28 Jun 2022

Longford claims top five spot in IBAL litter survey

Longford claims top five spot  in IBAL litter survey

The latest survey by Irish Business Against Litter shows Longford town improving to 5th spot in the ranking of 40 towns and cities.

Longford, a former winner of the IBAL League, has been slowly, steadily and impressively progressing up the table. Last October the town was 10th and in January of this year it secured an eighth place finish. 

2022 marks the 20th year of the IBAL litter surveys and the study reveals PPE litter is on the decrease, but IBAL spokesperson Conor Horgan suggests that 'the prevalence of coffee cups on our streets warrants action such as a levy'.

Longford is 'Cleaner than European Norms' with the An Taisce report stating, "A former winner of the IBAL League, Longford scored very well this time around with eight out of the ten sites surveyed getting the top litter grade. 

"Top ranking sites included the approach roads, the residential area of College Park, Blind Man’s Walk and the wonderful park environment at Albert Reynolds Peace Park - this is a lovely expanse of park space which has been beautifully presented and maintained, and very well respected by users. As with the previous survey, there were no heavily littered sites."

Two-thirds of the 40 towns and cities surveyed were found to be clean, among them Naas, which retained its position atop the rankings, ahead of Letterkenny and Cavan.

Overall litter levels showed a decrease on last year, with a dramatic fall of 50% in the number of sites within towns deemed to be ‘litter blackspots’.

Disadvantaged urban areas cleaning up

There was further improvement for Limerick South (Galvone). A ‘litter blackspot’ at the foot of the table for years, it was again deemed ‘littered’, while Dublin’s North Inner City recovered from ‘litter blackspot’ status last time to record one of its best results.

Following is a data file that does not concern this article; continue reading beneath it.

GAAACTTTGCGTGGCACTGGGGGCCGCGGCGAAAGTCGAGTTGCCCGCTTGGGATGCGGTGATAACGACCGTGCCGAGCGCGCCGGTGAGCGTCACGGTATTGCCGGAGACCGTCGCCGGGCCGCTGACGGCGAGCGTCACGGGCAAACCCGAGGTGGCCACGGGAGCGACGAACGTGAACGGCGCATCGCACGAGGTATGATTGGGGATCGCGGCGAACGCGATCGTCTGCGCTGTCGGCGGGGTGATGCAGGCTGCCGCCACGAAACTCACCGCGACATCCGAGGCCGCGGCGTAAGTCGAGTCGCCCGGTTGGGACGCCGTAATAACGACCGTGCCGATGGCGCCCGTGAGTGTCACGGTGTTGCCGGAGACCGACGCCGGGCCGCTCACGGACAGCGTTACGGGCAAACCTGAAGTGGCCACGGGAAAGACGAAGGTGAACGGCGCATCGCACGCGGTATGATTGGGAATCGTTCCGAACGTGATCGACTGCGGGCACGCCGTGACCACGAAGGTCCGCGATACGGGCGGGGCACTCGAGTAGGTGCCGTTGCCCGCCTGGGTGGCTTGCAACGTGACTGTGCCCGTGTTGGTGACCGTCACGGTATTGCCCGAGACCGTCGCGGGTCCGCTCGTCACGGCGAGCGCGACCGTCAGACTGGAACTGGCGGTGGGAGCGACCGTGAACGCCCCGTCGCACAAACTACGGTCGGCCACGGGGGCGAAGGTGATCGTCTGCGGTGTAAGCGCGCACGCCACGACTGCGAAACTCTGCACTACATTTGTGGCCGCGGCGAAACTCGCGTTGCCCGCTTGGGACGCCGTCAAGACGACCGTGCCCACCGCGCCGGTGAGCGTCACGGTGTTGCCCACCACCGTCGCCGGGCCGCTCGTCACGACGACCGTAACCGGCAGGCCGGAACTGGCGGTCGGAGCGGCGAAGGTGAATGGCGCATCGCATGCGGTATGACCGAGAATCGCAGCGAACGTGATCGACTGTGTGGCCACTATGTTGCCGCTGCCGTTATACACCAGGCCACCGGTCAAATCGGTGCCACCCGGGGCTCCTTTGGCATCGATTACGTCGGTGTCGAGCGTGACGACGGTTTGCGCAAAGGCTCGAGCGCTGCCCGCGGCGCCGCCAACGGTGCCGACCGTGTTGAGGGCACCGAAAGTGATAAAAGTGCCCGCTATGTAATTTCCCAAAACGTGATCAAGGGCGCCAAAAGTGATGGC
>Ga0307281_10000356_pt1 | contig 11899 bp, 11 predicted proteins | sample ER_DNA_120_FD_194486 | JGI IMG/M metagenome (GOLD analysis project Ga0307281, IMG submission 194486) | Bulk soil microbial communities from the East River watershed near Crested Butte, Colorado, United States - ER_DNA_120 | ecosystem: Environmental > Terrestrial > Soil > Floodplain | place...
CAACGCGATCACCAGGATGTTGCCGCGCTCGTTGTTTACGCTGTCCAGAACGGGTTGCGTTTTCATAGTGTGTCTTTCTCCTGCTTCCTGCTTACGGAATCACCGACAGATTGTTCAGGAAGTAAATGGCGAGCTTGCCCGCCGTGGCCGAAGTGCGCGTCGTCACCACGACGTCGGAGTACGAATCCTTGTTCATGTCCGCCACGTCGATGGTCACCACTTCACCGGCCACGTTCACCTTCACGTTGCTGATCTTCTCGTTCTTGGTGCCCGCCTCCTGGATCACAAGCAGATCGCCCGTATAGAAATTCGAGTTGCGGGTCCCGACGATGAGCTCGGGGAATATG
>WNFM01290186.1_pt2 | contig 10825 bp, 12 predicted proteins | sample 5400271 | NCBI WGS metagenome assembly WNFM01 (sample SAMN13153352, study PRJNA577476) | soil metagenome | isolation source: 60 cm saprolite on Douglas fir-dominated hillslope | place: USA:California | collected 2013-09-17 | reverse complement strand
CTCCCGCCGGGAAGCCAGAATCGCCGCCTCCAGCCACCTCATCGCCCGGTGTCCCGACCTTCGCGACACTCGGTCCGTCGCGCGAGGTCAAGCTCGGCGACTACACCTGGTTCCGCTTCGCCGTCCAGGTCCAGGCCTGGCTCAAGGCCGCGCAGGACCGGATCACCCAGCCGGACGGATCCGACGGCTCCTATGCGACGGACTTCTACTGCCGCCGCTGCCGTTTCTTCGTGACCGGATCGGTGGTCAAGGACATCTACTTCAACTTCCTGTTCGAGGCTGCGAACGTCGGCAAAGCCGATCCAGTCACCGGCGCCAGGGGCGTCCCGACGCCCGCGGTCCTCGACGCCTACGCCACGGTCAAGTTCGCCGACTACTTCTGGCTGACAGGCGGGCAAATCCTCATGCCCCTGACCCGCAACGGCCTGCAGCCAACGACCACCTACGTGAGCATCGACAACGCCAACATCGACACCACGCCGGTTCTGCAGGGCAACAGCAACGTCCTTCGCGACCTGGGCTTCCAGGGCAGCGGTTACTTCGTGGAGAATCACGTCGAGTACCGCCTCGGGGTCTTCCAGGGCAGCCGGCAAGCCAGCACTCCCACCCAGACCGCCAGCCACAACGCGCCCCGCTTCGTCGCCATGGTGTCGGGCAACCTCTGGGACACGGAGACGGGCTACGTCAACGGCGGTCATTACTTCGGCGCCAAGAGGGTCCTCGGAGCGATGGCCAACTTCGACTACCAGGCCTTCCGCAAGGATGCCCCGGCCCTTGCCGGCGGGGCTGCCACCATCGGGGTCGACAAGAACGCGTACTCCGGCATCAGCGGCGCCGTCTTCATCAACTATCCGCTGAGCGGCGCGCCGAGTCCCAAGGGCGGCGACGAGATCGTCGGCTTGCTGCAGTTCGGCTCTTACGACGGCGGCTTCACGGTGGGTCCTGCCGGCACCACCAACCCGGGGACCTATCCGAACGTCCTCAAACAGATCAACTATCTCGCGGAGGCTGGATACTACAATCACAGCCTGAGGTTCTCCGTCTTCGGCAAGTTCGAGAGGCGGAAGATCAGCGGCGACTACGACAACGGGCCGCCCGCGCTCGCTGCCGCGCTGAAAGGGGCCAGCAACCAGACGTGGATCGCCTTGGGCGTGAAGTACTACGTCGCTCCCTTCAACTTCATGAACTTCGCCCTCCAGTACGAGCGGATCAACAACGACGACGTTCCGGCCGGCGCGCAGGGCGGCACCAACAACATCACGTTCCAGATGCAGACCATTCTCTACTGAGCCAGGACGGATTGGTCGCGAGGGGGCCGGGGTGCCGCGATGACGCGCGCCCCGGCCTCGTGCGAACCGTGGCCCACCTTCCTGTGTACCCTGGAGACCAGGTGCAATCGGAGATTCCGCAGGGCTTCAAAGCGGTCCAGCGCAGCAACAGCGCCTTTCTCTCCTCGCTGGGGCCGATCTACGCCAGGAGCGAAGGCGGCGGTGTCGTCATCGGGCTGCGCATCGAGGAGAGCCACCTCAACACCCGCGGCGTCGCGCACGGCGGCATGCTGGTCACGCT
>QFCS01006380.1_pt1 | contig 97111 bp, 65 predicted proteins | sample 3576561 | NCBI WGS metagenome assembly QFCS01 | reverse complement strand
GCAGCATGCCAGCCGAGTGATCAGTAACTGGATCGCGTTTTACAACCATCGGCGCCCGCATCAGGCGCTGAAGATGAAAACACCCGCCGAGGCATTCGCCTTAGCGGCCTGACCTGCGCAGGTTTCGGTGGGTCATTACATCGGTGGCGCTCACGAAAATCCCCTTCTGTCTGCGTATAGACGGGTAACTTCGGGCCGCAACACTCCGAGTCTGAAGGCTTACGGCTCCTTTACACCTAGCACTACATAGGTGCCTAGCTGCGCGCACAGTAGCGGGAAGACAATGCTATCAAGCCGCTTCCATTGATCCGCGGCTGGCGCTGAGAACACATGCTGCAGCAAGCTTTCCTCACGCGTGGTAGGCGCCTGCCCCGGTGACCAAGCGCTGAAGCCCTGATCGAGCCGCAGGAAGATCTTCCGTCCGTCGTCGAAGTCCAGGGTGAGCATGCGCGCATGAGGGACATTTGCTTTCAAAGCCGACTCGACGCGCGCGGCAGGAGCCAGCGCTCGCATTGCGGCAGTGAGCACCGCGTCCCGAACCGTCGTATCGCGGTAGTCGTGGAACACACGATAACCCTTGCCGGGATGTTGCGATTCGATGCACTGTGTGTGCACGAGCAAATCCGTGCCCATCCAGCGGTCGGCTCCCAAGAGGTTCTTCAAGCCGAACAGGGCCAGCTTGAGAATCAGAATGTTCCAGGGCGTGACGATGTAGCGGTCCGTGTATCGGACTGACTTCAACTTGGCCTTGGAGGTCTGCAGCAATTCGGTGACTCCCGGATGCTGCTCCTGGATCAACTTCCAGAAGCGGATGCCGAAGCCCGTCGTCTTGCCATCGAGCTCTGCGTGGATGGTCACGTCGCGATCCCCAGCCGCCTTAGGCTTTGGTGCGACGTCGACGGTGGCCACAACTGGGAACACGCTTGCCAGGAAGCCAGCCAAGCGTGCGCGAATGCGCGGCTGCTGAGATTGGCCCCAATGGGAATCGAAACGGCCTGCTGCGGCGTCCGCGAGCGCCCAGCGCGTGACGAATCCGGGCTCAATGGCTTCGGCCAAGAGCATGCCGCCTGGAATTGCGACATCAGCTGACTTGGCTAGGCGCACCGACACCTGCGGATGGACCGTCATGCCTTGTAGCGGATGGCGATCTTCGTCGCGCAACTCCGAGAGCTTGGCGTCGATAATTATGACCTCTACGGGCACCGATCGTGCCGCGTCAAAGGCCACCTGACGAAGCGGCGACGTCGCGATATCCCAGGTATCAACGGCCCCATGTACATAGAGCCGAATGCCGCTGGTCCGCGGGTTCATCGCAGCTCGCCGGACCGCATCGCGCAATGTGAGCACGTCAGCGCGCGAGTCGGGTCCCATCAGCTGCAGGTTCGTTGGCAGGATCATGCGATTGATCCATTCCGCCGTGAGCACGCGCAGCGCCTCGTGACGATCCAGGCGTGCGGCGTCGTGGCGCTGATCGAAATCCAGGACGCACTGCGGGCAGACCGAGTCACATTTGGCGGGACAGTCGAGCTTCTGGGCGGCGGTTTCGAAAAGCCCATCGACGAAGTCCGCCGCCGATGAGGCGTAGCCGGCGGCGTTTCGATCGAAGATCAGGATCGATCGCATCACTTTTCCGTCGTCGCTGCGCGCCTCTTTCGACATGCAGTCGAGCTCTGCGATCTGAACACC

“We’ve been calling on local authorities to prioritise the very bad sites in a town or area and it seems this call has been heeded,” explained IBAL spokesperson Conor Horgan.

“We see the benefits especially in urban areas, where very heavy littering and dumping was at its worst. It’s early days, but there are signs that the disadvantaged areas we have focussed on are finally coming good, albeit from a low base.”

Fall in Covid-related litter … but coffee cup litter remains high

The prevalence of PPE masks fell sharply compared to the previous survey, present in 17% of sites examined, compared to 32% in 2021. There was also a fall-off in alcohol-related litter, which contributed to an improvement in the state of public parks, 80% of which were clean. Recycle centres were also cleaner. However, coffee cup litter remained high, evident in one quarter of all sites surveyed. 

Longford Slashers master Mostrim as the county players return to club action

Former Ardagh and Longford footballer Liam Keenan is the new manager of Slashers this season and the sky-blues continued their good form with a hard earned win over Mostrim at Michael Fay Park on Saturday evening. 

“The findings bear out the need for action on coffee cups,” contends Mr Horgan. “We must disincentivise the use of paper cups – even compostable or recyclable ones – as too many of them are ending up on the ground. In the light of our survey, the Government move towards a levy makes a lot of sense.”

The survey suggests that Ireland is seeing a return to normality post-Covid.

“With cleaning schedules back to normal, less PPE litter and less alcohol consumption outdoors, litter levels have fallen. However, despite improvements, the centres of our main cities are still littered at a time when we are welcoming our peak tourist numbers. There is a price to be paid for that,” concluded Mr Horgan.

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